So in summary: for me as maintainer a GPLv3-only library is not an acceptable dependency.

Dividing the Linux desktop

Posted Jun 18, 2013 10:36 UTC (Tue) by raof (subscriber, #57409) [Link]

The client library is LGPL3. That's still a non-trivial license, unlike MIT, but it's nowhere near as restrictive.

It would severely limit the set of clients if the client library was GPL!

Dividing the Linux desktop

Posted Jun 18, 2013 11:28 UTC (Tue) by daniels (subscriber, #16193) [Link]

Er yeah, my bad, sorry.

Dividing the Linux desktop

Posted Jun 18, 2013 10:00 UTC (Tue) by daniels (subscriber, #16193) [Link]

License incompatibilities, and commercial vendors are (surprisingly) terrified of it.

Dividing the Linux desktop

Posted Jun 17, 2013 21:31 UTC (Mon) by drag (subscriber, #31333) [Link]

> at the same time that they shout down people who are worried about Waylands lack of remote support.

Pointing out how people are wrong to believe that X11 supports network transparency along with the fact that Wayland is going to support remote applications just fine is not 'shouting down'.

It's just pointing out that there is nothing going to be lost by dumping X11 protocol as a native feature of the display manager.

Dividing the Linux desktop

Posted Jun 17, 2013 23:20 UTC (Mon) by nix (subscriber, #2304) [Link]

Pointing out how people are wrong to believe that X11 supports network transparency
This web server is running remotely. Am I hallucinating?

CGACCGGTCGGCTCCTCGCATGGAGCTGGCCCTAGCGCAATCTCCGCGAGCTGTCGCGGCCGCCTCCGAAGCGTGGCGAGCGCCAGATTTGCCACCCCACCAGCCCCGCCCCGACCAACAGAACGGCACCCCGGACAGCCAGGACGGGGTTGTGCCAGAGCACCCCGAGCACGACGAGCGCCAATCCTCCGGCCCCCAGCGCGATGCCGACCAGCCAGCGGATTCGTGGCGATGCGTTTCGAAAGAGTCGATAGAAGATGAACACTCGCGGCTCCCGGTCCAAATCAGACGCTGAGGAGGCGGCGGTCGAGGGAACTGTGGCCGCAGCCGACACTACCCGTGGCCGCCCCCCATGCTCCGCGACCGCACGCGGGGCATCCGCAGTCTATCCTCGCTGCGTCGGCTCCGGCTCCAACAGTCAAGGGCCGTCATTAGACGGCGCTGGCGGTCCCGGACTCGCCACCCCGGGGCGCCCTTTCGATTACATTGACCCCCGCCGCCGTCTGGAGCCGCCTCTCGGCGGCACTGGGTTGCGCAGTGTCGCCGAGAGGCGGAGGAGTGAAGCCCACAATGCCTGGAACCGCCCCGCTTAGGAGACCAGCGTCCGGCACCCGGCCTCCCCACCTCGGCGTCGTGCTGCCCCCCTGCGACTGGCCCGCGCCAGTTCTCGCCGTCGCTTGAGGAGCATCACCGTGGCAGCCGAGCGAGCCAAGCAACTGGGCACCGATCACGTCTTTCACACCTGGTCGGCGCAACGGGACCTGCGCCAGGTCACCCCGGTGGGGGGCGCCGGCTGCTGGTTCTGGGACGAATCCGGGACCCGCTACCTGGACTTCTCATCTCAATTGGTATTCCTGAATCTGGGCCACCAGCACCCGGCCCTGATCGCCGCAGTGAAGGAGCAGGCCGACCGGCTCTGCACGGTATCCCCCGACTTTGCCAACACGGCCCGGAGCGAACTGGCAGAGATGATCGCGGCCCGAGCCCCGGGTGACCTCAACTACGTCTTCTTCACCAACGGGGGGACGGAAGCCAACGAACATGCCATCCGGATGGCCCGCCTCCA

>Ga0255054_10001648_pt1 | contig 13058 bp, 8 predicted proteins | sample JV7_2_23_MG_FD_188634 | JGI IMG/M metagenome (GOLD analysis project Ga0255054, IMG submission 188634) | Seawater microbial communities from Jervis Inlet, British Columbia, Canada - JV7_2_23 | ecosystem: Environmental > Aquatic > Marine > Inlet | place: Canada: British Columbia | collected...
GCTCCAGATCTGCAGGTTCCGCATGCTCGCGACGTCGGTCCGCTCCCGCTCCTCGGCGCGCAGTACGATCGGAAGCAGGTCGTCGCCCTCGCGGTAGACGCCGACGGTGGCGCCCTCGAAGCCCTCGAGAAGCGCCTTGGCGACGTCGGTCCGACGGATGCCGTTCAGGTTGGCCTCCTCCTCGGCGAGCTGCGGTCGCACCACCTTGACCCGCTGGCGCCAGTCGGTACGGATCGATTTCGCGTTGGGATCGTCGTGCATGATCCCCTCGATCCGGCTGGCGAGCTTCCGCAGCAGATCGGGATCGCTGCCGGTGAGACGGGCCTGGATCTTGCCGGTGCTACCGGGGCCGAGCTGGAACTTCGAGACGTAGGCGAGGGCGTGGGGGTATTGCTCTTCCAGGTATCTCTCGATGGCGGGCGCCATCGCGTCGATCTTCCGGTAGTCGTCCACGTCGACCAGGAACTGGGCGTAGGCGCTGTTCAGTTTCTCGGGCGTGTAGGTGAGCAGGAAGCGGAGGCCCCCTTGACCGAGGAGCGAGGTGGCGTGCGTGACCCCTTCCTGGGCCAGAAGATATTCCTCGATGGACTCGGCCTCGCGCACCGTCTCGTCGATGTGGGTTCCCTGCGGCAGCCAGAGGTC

There exist applications (e.g. 3D ones) for which X cannot currently implement network transparency. That's because the work hasn't been done (because the OpenGL API is frickin' huge and indirect GLX has stagnated), not because of some fundamental inability to support network transparency. When X was originally implemented, it was fully transparent, and all the stuff that worked then still works now.

It is true that X is aging and lots of the core protocol is unused and other parts of it are roundtrippy and way too latency-sensitive -- but you don't need to make up extra X problems that aren't there. X has quite enough as it is.

Dividing the Linux desktop

Posted Jun 17, 2013 23:20 UTC (Mon) by nix (subscriber, #2304) [Link]

Argh. Of couse, I meant 'this web browser', not 'this web server'. And I clearly need sleep...

About GLX protocol...(tangent)

Posted Jun 18, 2013 5:55 UTC (Tue) by Kayden (subscriber, #89093) [Link]

Technically, yes - GLX protocol could be written to support indirect rendering with "modern" OpenGL features (beyond 1.4). But it's not feasible to do so in a manner that's useful beyond a proof of concept.

GLX works by having clients (applications) serialize OpenGL calls into protocol which gets sent to the X server. The X server then does the drawing on the GPU and displays it.